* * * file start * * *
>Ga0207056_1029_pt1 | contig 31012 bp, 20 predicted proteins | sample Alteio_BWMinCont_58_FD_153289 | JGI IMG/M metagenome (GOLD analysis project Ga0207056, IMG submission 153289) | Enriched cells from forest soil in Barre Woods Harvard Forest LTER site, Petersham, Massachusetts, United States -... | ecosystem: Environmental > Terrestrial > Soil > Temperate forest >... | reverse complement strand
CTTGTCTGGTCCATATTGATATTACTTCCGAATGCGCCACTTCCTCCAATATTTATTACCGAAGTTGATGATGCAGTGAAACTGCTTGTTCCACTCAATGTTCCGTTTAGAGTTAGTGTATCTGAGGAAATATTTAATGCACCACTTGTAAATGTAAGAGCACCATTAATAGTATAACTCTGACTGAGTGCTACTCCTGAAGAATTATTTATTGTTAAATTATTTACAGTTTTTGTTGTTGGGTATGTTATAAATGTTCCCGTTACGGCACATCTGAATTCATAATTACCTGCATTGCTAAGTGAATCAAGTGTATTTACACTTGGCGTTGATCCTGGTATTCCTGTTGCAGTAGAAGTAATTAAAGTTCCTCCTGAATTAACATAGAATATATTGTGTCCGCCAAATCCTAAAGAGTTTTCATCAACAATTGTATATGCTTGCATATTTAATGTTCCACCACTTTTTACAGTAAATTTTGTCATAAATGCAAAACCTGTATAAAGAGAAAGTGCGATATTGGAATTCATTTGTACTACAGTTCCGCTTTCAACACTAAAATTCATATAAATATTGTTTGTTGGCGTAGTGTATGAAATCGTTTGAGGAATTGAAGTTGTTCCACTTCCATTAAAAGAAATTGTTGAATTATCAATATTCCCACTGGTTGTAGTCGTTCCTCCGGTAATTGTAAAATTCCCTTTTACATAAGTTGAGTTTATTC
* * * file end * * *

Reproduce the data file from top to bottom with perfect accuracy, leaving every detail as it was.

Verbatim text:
>Ga0207056_1029_pt1 | contig 31012 bp, 20 predicted proteins | sample Alteio_BWMinCont_58_FD_153289 | JGI IMG/M metagenome (GOLD analysis project Ga0207056, IMG submission 153289) | Enriched cells from forest soil in Barre Woods Harvard Forest LTER site, Petersham, Massachusetts, United States -... | ecosystem: Environmental > Terrestrial > Soil > Temperate forest >... | reverse complement strand
CTTGTCTGGTCCATATTGATATTACTTCCGAATGCGCCACTTCCTCCAATATTTATTACCGAAGTTGATGATGCAGTGAAACTGCTTGTTCCACTCAATGTTCCGTTTAGAGTTAGTGTATCTGAGGAAATATTTAATGCACCACTTGTAAATGTAAGAGCACCATTAATAGTATAACTCTGACTGAGTGCTACTCCTGAAGAATTATTTATTGTTAAATTATTTACAGTTTTTGTTGTTGGGTATGTTATAAATGTTCCCGTTACGGCACATCTGAATTCATAATTACCTGCATTGCTAAGTGAATCAAGTGTATTTACACTTGGCGTTGATCCTGGTATTCCTGTTGCAGTAGAAGTAATTAAAGTTCCTCCTGAATTAACATAGAATATATTGTGTCCGCCAAATCCTAAAGAGTTTTCATCAACAATTGTATATGCTTGCATATTTAATGTTCCACCACTTTTTACAGTAAATTTTGTCATAAATGCAAAACCTGTATAAAGAGAAAGTGCGATATTGGAATTCATTTGTACTACAGTTCCGCTTTCAACACTAAAATTCATATAAATATTGTTTGTTGGCGTAGTGTATGAAATCGTTTGAGGAATTGAAGTTGTTCCACTTCCATTAAAAGAAATTGTTGAATTATCAATATTCCCACTGGTTGTAGTCGTTCCTCCGGTAATTGTAAAATTCCCTTTTACATAAGTTGAGTTTATTC